To self-publish or not to self-publish, that is the question

At a recent book-selling event that was a topic of conversation among many of the local authors.  We had time to talk because a snow storm put a damper on sales.

Given the opportunity to self-publish thanks to companies like Create Space, Book Baby, Lulu and more, authors can put their books into print, at least print on demand. This route is the alternative to the more traditional one of seeking an agent who will negotiate a sale of your work to a larger publisher.

As a writer who has gone both ways, there are pros and cons to each.

Make no mistake; the largest obstacle to the more traditional route is getting an agent because most of the very big publishing houses won’t look at you without one. Your writing and/or subject matter (hopefully both) must be compelling to get their attention. Once you land an agent, they will do the work to present your book to a publisher. Publishers will provide editors to make sure your work is the best it can be, as well as cover designers. Once published, they roll out their formidable marketing machine.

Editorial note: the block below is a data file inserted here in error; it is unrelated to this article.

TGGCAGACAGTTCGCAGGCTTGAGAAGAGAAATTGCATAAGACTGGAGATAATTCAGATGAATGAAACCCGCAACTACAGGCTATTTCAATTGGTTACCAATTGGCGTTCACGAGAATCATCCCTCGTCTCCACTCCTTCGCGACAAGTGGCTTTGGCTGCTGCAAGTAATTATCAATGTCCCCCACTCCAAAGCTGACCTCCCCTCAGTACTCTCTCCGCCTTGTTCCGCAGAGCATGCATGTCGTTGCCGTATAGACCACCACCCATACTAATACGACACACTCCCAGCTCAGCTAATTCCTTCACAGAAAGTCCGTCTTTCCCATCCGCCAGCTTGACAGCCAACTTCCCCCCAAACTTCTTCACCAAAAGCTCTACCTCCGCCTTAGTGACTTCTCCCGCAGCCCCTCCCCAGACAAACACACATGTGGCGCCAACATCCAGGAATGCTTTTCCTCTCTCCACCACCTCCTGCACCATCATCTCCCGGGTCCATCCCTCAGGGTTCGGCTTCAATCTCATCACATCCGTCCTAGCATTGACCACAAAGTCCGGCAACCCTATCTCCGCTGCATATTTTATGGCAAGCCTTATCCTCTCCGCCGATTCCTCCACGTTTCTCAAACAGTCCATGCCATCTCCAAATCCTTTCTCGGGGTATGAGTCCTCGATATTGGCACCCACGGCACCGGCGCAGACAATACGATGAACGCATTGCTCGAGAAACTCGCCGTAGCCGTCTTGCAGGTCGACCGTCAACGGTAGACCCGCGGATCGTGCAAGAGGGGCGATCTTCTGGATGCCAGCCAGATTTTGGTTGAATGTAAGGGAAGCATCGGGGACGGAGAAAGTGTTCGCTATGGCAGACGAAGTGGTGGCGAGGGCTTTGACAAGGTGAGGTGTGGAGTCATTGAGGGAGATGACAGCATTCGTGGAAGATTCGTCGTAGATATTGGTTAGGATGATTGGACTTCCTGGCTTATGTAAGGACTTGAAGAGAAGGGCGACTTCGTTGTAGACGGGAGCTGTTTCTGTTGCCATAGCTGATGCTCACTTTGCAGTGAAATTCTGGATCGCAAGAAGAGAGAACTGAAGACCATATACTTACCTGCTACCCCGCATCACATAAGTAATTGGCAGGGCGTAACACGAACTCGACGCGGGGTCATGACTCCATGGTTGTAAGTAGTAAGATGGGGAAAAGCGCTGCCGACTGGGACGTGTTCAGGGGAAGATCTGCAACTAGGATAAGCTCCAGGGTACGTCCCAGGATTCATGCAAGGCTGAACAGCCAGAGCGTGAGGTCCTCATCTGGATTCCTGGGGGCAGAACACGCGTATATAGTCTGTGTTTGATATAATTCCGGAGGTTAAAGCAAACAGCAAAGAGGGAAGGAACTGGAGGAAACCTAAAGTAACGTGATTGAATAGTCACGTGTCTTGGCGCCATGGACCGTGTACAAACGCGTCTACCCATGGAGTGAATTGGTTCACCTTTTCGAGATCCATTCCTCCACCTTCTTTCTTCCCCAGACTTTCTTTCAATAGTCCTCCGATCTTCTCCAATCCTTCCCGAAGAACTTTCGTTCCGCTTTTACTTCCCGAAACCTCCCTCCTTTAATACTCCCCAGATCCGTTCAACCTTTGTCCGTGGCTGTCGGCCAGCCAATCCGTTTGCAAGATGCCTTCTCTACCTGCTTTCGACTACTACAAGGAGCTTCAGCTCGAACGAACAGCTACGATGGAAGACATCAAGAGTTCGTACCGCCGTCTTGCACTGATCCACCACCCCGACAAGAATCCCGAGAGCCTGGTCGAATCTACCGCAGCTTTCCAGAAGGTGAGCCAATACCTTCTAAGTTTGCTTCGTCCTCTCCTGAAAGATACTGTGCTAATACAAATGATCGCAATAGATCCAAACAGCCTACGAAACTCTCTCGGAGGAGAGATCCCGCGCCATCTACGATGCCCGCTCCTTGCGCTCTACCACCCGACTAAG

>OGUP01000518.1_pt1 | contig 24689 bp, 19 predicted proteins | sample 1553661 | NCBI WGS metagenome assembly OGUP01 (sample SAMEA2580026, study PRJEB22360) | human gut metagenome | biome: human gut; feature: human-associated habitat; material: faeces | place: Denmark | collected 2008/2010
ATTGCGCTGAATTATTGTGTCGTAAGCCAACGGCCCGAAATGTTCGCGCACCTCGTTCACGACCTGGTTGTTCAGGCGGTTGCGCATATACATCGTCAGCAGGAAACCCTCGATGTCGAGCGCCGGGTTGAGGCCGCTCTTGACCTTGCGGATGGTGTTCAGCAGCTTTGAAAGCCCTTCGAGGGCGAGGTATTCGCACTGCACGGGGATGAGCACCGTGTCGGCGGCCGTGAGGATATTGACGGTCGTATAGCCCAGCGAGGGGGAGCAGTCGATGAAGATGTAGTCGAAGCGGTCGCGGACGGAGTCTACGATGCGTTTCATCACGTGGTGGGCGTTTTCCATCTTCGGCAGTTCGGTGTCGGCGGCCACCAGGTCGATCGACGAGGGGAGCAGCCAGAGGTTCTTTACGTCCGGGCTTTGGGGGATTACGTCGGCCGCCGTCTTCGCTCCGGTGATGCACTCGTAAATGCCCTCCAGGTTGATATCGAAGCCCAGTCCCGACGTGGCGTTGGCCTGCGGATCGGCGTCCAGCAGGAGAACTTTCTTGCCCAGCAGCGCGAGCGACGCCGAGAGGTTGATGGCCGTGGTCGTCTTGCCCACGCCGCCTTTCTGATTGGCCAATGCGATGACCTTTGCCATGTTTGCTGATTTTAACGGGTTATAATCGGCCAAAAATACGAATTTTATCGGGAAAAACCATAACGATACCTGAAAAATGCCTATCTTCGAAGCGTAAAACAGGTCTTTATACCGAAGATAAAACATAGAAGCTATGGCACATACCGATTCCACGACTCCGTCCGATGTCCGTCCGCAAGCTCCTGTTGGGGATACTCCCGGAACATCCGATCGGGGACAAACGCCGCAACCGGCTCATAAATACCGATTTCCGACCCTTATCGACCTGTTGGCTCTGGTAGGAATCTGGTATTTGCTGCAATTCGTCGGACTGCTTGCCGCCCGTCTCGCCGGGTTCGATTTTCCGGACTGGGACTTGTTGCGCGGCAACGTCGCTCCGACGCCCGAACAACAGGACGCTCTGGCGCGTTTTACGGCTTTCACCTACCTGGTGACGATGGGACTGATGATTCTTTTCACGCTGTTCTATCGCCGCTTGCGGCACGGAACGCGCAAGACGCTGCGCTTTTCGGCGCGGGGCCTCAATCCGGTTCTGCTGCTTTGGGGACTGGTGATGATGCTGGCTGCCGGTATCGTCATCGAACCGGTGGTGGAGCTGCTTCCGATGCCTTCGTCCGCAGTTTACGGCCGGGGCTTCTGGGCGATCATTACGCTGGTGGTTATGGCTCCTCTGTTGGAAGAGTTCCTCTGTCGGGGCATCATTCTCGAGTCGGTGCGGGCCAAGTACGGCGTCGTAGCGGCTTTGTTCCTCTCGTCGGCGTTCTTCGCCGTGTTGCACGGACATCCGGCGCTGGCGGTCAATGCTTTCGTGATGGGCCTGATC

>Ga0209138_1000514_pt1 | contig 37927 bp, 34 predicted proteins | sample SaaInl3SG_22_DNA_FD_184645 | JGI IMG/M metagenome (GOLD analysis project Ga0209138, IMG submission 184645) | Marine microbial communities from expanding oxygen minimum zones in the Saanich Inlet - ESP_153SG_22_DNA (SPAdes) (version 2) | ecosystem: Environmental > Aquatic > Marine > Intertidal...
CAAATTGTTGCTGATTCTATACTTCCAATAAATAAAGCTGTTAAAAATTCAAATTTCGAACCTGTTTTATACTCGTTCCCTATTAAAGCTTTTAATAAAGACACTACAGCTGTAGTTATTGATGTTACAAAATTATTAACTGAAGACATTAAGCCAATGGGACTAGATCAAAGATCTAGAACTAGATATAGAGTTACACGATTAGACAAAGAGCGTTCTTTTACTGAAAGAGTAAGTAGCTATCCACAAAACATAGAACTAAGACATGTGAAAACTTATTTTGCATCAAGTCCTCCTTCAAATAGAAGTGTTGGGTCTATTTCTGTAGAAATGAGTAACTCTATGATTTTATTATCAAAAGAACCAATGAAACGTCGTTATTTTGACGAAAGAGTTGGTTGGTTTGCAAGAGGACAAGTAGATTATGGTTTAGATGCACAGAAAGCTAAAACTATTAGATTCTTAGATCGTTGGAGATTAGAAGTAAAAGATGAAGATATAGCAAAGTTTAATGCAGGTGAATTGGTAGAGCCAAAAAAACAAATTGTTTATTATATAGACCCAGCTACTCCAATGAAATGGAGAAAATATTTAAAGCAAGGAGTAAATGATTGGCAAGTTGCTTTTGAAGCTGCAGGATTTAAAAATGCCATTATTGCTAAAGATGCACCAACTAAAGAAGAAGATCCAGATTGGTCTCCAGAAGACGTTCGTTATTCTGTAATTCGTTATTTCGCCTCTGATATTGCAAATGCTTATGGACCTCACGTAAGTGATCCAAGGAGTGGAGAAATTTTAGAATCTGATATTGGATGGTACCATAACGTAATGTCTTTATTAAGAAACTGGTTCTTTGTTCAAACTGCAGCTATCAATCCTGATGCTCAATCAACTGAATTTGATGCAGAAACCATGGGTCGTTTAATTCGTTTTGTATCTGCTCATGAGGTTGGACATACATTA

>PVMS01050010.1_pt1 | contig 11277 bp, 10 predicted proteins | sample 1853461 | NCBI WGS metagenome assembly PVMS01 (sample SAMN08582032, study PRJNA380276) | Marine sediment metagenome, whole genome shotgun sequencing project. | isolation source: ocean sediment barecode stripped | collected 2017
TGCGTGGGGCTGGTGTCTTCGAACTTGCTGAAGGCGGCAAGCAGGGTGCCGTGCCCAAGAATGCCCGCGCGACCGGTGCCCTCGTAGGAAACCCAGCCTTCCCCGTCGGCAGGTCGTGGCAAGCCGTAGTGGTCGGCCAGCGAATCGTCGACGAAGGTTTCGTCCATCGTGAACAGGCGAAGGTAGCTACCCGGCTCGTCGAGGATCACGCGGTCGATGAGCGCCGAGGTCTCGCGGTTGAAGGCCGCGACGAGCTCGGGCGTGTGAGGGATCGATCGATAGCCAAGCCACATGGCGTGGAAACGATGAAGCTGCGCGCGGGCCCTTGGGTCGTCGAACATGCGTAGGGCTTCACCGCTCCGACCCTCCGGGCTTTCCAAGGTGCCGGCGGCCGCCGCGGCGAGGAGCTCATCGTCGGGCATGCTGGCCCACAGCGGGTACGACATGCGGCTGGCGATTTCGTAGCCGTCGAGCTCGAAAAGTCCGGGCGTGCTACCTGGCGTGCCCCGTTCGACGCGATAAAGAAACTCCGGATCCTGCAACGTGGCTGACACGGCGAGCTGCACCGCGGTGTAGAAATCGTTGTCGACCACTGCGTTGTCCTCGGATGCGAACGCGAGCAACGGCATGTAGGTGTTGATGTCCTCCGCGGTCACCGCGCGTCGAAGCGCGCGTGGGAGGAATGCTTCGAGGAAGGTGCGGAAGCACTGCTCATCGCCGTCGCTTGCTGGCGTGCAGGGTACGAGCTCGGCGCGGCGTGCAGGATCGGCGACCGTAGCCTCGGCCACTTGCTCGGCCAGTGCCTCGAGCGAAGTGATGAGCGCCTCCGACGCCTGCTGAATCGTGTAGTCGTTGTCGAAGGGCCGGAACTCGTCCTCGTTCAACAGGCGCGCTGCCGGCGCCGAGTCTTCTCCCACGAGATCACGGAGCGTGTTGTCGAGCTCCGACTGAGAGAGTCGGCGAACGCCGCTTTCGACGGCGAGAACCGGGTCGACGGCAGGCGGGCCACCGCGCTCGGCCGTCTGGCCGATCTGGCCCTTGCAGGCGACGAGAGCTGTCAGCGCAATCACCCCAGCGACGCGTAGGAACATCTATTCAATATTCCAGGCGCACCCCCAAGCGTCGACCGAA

With a publisher you will get a percentage of the profits from book sales, and don’t forget the cut to your agent. But hello, an established publisher had enough faith in you to publish your work. I felt very, very proud of that when a New York house picked up my children’s book, “Red Ridin’ in the Hood and Other Cuentos.”

More and more writers, even ones who have been published by traditional publishers, are looking at self-publishing. In this route you will have to take care of the things publishers do from editing to cover design to marketing to distinguish your book from the many, many more books there are out there because of self-publishing. That is a downside because the time you spend doing this takes away from your writing time.

If you take this route, my best advice is to spend money on an editor. Readers usually don’t care who publishes a book, but they will care if it’s poorly written and full of grammatical errors that bump them out of the story. Then they’ll ask, “Who the hell published this book?” On the plus side, there are lots of editing services and cover designers available and plenty of advice online about how to market. All the profits from the sales of your book go to you.

The end product is also a published book.

So when asking the question to publish or not to publish, remember both ways mean work. Ultimately, you will never get paid for the hours upon hours you put into writing and rewriting your book unless it makes the bestseller list and you sell the rights for a movie starring Brad Pitt and Sandra Bullock.

In the end, no matter what route you pursue — love the writing.

Patricia Santos Marcantonio

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